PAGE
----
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Kobe Bryant inspired a legion of fans for his manic devotion to basketball. Almost nothing was beyond the reach of the American, who trained obsessively and was able to score even without an Achilles tendon.

Diego Maradona, on the other hand, played football smiling. It was with the joy of a boy that the Argentine hit the ball, charming in situations of higher pressure or in a simple warm-up.

In the sad 2020 that also hit Sport, without fans and without a soul in the Covid-19 pandemic, tears flowed in the farewell of the two legends. Kobe died in January, at the age of 41, in a helicopter accident. Maradona left in November, at 60, for heart and lung problems.

They were irremediably different in their relationship to the game, and yet, very similar. In the bad face of the basketball star and in the boyish countenance of the football genius was a common – and unusual – love for the ball, eyes that sometimes defied the limits seen as normal by society.

Bryant was on the verge of psychopathy in his preparation for entering the court. It was so normal for the winger / point guard to wake up at 4 am to practice game moves or stay in the gym performing hundreds of shots after a bad match that he was genuinely shocked when his teammates did not display the same disposition.

This generated friction with colleagues like Shaquille O’Neal, much less willing to the daily toil, but made the athlete a kind of symbol of the ability to overcome obstacles. It is not by chance that the word “inspiration” was much more frequent than the word “talent” in posthumous tributes to the idol, although the talent of the five-time NBA champion and two-time Olympic champion was extraordinary.

The examples are as numerous as they are impressive. There are the unbelievable free throws converted after the rupture of the Achilles tendon in 2013, and the multiple injuries he lived with in the 2010 title campaign with the Los Angeles Lakers – among them a fractured index finger, which required a quick and unlikely change in the launching technique.

If a man is as big as the number of people whose soul he can touch, Kobe was a Goliath with the greatest drive. Perhaps there is no more illustrative portrait of his legacy than the image of the primary school teacher who made students write their biggest fears, crumple the paper and throw it in the wastebasket shouting “Kooobeee!”.

Maradona, in his own way, was also gigantic in his ability to inspire, but his style was quite different from Bryant’s: a plump, short David who used the weapons at his disposal to defeat powerful opponents.

The famous “hand of God” was one of them, at the 1986 World Cup. And the justification for the irregular move in Argentina’s victory over England was almost as brilliant as its execution, which avenged the people of Diego for injuries not yet scarred from the Malvinas War.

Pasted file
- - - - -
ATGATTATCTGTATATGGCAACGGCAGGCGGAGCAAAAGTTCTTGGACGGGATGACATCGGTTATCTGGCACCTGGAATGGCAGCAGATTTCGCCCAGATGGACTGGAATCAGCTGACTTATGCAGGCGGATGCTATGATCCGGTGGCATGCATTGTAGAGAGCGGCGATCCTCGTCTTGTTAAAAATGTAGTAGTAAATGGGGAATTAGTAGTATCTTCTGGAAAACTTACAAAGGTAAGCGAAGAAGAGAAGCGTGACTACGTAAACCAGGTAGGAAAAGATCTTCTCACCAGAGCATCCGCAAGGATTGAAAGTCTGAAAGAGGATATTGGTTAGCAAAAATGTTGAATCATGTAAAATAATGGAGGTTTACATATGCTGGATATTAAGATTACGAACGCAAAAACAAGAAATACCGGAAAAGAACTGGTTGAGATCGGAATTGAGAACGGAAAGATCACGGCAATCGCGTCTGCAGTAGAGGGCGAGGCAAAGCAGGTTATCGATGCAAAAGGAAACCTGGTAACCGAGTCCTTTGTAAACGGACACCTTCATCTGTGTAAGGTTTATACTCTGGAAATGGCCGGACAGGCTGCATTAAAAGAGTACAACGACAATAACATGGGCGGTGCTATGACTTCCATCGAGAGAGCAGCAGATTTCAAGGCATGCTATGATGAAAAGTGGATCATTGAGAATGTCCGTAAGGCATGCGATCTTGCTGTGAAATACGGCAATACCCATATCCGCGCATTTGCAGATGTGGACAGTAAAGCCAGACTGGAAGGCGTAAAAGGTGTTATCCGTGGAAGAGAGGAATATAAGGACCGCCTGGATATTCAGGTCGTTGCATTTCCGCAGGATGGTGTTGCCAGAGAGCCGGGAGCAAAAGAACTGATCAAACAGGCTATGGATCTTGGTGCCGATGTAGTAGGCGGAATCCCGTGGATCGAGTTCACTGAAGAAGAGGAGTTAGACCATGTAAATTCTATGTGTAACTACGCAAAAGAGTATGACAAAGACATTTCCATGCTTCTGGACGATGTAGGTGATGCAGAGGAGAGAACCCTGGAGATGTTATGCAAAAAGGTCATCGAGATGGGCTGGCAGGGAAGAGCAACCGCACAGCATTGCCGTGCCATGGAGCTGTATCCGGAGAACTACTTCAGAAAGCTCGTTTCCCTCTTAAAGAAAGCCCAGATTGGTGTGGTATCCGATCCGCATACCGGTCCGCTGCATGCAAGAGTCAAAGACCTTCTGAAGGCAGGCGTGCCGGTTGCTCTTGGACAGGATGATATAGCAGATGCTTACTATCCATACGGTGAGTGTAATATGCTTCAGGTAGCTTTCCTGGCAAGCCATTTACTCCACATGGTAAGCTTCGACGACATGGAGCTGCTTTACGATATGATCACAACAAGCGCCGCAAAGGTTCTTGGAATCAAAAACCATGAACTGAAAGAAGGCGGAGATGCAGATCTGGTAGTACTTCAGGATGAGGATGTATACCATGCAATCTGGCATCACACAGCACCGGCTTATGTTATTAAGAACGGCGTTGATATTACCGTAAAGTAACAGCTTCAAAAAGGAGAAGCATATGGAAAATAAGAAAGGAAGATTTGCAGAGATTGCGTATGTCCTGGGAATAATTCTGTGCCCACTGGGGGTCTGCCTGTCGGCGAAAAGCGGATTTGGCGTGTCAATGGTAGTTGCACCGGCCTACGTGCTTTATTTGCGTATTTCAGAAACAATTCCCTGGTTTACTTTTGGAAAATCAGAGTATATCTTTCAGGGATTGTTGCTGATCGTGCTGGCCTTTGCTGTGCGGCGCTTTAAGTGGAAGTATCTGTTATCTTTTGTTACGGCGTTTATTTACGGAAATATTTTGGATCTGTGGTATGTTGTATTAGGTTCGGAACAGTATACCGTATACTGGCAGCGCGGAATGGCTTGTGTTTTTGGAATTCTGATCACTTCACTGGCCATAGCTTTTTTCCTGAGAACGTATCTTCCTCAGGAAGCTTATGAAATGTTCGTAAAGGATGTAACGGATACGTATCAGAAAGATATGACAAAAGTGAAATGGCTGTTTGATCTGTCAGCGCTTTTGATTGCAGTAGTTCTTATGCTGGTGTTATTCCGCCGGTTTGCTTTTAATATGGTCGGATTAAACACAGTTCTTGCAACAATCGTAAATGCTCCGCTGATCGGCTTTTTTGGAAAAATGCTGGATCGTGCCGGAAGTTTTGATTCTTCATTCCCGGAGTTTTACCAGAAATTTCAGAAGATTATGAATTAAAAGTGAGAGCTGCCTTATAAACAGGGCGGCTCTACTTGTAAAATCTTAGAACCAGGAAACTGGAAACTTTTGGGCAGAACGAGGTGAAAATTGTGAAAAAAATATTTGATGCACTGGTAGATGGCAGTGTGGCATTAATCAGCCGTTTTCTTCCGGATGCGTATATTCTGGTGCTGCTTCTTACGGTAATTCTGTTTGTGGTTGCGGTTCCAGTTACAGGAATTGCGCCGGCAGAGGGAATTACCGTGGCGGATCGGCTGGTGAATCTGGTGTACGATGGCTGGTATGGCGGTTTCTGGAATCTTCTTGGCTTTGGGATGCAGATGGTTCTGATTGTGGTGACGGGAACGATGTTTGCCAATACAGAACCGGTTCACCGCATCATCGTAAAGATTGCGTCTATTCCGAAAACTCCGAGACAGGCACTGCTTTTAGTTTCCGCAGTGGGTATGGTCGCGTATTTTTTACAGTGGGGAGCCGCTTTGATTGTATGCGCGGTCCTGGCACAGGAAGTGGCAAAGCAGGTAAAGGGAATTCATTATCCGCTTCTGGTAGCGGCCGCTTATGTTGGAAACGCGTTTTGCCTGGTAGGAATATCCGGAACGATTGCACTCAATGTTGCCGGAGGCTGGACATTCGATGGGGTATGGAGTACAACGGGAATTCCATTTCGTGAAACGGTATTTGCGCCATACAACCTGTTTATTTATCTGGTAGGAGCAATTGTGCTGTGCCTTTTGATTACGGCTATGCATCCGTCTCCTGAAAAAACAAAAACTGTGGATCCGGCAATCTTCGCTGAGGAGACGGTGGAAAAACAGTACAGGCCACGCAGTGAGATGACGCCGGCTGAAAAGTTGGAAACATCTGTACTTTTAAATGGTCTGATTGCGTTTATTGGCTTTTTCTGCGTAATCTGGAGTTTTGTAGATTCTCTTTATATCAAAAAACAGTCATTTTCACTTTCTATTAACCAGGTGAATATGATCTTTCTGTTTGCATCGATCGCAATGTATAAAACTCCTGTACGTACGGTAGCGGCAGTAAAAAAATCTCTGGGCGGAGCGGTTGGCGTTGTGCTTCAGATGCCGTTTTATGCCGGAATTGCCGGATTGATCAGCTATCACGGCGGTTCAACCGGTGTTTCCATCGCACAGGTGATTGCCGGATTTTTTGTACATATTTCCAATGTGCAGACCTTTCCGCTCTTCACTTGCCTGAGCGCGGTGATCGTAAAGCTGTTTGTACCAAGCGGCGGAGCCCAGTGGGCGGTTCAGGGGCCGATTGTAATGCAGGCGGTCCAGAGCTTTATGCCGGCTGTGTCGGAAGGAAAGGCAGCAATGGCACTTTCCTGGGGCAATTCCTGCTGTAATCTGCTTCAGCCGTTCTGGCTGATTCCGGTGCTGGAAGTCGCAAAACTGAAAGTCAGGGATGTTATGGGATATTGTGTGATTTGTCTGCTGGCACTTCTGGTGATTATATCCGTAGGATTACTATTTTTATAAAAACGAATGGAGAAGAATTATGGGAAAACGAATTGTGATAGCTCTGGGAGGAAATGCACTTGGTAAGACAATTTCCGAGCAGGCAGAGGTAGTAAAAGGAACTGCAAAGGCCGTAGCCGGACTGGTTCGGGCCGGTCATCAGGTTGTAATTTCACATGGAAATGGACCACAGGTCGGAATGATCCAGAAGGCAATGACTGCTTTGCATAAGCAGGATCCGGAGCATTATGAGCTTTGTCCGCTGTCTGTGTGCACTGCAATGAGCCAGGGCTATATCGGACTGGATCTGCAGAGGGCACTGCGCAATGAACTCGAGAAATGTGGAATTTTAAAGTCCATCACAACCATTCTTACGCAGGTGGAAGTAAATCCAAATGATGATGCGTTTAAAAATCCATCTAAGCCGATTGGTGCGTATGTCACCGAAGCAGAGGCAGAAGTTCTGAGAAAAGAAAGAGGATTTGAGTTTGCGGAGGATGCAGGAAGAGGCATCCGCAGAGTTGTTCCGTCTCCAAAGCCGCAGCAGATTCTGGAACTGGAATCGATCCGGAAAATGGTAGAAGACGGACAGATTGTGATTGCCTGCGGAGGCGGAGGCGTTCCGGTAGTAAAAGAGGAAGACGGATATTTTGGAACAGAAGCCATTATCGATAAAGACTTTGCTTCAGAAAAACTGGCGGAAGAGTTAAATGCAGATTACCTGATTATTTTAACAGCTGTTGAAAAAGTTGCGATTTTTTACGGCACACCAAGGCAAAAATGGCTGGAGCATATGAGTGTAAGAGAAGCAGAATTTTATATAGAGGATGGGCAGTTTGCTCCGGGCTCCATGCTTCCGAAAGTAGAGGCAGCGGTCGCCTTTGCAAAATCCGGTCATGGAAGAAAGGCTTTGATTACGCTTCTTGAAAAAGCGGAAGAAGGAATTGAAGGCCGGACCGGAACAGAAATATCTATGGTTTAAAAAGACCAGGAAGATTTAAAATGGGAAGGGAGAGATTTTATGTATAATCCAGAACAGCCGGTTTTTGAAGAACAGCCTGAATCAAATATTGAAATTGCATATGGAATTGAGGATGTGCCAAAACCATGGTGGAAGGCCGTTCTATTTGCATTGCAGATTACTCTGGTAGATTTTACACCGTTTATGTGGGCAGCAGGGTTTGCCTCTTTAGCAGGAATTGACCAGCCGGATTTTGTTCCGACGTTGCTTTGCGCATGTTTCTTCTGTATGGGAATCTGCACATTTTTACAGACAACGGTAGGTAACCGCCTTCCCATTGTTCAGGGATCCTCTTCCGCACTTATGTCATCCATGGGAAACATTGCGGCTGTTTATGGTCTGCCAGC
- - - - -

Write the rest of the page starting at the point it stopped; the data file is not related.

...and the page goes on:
The jersey number 10 made the goal with a smile, smiled again after lining up half an English team to score the second and continued smiling until deciding that World Cup, with a precise pass to Burruchaga against Germany. He was a boy on the pitch at the World Cup final, the same boy whose eyes shone in the naked at the humble Villa Fiorito, on the outskirts of Buenos Aires.

It was also this little boy who made Napoli a European power in the second half of the 1980s. There was an immediate identification with the poor people of southern Italy, whose love for the player is comparable to that felt by Argentines.

It was an extension of the child’s love that the ace felt for the ball itself. Only he was able to make a warm-up, on the way to winning the 1989 UEFA Cup, a more memorable spectacle than the subsequent match itself.

Carefree about the decisive game in Munich – in which it would also be decisive -, Maradona started playing with the ball to the rhythm of the music that was played on the speakers of the Olympic stadium in Munich. Untied boots, he had fun adjusting his movements to the sound of the hit “Live is Life”, from the Austrian band Opus.

The audience started to react, and the playful boy joined the exhibitionist adult who loved the spotlight. The result, recorded on video, became known as “the greatest warming of all time”.

Although the feature was not the same, the charm of the ball was very similar to that of Bryant. The nickname Mamba and the willingness to destroy rivals like a poisonous snake did not disguise that Kobe was also the boy in love with the game.

This little boy appeared in the short film “Dear Basketball”, animated version of the American retirement letter. As he was apparently unable to perform tasks poorly, the short won an Oscar.

Maradona did not have that perfectionism. On the contrary, its appeal was linked to its own imperfection. If Kobe was an almost superhuman figure, Diego was only human, from laughter to addiction.

“It doesn’t matter what you did with your life, Diego. It matters what you did with ours,” said a banner on the outskirts of Casa Rosada, where the body of shirt 10 was veiled.

There were many other losses in a 2020 of many tears, and each death represents an incomparable pain. Few lives, however, have had as much impact on the public as those of Kobe Bryant and Diego Maradona.

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